When it comes to "Jimmie Jerk-off's Mystery Sausages" versus "Hebrew National" yeah, 90% of customers will identify Heebie Nats as a more recognizable brand; more reputable, of higher quality, and probably of a better taste. But, people without money will buy Jimmie Jerk-offs, right. Gotta stretch the buck. But, Heebie Nats spend a great deal of money to ensure brand superiority. Now, there is a minimal return on the investment at Padres' Petco Park (Guess the Attendance). It's probably a negative return. That is they ain't making money by putting their name up there. But, they're putting their name up there.
So, from the Wiki (so I don't have to explain it myself):
Exposure effect is a psychological phenomenon well known to advertisers: people express undue liking for things merely because they are familiar with them. This effect has been nicknamed the "familiarity breeds liking" effect. In interpersonal attractiveness research studies, the term exposure principle is used to characterize the phenomenon in which the more often a person is seen by someone the more pleasing and likeable that person appears to be.[proof I know what I'm talking about: to pronounce Zajonc correctly, keep in mind it rhymes with "science" - ha!]
Simply exposing experimental subjects to a picture or a piece of music briefly led those subjects to later rate it more positively than other, similar stimuli which they had merely not been shown earlier. In another experiment, students were shown a Chinese character on a tachistoscope faster than could be perceived consciously. Later, students were asked to say whether they thought specific characters were positive or negative adjectives. Those characters that had been previously subliminally exposed to the students were rated more positively than those that had not. When asked, the students were able to cite specific and detailed reasons why they preferred the characters that they did (which could have been at least partially due to rationalization).
The effect might be explained by the idea that recognizing a familiar environment makes us feel safe. This effect was first studied by Robert Zajonc. A related effect relevant to advertising and propaganda is the sleeper effect.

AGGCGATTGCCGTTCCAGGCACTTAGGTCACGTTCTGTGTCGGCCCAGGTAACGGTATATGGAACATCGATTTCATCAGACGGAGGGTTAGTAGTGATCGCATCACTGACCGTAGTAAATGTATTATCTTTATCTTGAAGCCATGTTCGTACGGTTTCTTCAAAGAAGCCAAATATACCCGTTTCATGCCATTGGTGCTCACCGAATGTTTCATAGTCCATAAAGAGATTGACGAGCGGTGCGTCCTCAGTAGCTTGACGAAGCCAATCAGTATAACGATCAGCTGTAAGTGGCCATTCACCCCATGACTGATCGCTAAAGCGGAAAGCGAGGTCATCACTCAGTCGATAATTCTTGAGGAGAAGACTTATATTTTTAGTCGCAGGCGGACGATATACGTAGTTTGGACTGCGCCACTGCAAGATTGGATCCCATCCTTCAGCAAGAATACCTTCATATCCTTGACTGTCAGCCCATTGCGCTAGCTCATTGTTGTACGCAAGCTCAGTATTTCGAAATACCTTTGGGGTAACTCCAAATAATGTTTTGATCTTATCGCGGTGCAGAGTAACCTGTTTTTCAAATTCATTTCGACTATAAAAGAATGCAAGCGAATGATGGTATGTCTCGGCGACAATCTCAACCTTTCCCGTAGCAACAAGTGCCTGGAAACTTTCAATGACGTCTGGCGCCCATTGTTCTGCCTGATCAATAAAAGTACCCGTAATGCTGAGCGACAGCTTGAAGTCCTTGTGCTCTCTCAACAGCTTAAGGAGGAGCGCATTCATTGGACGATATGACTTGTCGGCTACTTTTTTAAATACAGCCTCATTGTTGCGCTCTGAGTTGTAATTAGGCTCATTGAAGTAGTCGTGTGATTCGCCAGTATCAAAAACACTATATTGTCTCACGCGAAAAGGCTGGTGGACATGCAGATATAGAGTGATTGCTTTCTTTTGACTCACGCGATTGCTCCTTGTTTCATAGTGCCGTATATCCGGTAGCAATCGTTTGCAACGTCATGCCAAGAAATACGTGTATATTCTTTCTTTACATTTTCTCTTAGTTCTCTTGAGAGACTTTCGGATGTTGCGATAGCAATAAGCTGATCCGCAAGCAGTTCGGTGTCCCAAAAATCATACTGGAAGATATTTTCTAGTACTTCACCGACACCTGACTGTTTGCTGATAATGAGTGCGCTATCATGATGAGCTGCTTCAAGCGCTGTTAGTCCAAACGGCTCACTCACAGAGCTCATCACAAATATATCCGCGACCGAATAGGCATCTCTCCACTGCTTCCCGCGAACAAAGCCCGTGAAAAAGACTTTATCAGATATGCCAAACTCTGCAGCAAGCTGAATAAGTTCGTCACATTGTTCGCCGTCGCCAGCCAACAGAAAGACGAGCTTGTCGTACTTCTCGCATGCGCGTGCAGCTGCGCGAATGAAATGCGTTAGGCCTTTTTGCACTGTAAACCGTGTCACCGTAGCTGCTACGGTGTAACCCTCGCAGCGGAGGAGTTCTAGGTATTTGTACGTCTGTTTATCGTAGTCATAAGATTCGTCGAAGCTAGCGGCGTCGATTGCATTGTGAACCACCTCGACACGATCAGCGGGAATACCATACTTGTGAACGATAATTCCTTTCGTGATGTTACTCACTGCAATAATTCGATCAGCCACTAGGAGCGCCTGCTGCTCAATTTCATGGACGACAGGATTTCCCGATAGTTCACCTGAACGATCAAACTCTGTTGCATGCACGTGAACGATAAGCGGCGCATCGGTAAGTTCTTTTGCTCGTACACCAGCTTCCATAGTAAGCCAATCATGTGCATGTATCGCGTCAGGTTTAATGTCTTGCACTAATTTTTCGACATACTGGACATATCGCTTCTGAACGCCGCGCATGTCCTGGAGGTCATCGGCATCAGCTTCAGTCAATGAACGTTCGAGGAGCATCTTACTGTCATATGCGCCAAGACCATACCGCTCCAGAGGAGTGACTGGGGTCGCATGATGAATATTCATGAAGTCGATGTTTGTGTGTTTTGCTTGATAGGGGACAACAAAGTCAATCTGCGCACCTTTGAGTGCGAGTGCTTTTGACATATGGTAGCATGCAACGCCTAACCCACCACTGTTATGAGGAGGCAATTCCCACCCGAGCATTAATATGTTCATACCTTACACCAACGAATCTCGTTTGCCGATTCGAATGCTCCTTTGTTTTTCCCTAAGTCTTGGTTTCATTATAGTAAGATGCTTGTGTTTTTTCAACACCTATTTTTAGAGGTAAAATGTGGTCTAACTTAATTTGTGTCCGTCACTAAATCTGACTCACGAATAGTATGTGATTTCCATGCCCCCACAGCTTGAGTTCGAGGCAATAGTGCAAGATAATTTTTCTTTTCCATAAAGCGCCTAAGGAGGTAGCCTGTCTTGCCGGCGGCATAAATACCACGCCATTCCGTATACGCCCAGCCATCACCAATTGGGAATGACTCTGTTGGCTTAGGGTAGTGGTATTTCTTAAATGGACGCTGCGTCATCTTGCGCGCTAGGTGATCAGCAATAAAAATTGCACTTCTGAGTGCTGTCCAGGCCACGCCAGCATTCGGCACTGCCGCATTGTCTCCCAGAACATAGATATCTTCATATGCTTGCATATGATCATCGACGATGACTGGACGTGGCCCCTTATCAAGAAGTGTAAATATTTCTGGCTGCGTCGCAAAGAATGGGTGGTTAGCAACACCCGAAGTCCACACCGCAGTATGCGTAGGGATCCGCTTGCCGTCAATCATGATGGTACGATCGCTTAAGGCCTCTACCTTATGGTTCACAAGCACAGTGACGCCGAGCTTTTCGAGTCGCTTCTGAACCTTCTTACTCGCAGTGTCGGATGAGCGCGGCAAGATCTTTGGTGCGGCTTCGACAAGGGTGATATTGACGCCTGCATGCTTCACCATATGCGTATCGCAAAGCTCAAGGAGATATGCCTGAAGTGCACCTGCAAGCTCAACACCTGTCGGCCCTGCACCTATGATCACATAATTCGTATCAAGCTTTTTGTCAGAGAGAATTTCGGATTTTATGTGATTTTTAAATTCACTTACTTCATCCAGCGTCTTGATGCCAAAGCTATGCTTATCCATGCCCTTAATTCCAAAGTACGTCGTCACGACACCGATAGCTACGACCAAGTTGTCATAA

Yes, you probably sometimes wonder, "why the hell does Coca Cola (tm) still even bother to advertise? They own the market share and everyone knows the brand as superior.
Believe me. Advertisers are smarter than the customers. That's why, 1) people still buy shit (even I still buy shit), and 2) why there's more advertising than ever -- it's literally everywhere. Just looking around I see at least a dozen subtle and explicit solicitations.
Coca Cola (tm) wouldn't have to spend another dime on advertising (or even another penny) and still retain market share in perpetuity. But, they just spent $4.1 billion dollars on Vitamin Water (tm) too. It's why, for example, Ford bought Jaguar and Range Rover (and now that their own product sucks so bad, it's why they're selling Jaguar and Range Rover). Losers.
What gives? Stockholders. Stock price. Profits. Theirs, like any business, in in business to make dough. Duh. But, dough requires growth. If you sell 6 billion units of Coke this year and 6 next year, your stock price will probably decrease. Not only will someone not make money, someone may even lose some money.
Anyway, Taco Bell (tm/a division of PesiCo) knows stoners love their food. LOVE IT! Not only did they increase their drive-through hours to 11:00 p.m. and then to 24 hours, they fucking invented the beautiful term, "Forth Meal." And to correct the phat phreaks, forth mean is not about the justification of obesity, but it's the cure for the munchies. Don't believe me? Go to the site: [clicky]
I've always been kind of afraid to go into advertising myself. I believe the money would be sweet, but I'd totally sell out.
The mom (Stephanie) puts on her "mom mix" on the iPod and I'm listening to some good tunes from the '70s and the '80s when it happened.
I'm drinking my beer(s) and Rufus featuring Chaka Kahn's monster hit, Tell Me Something Good comes on. I've forgotten three important things about his song: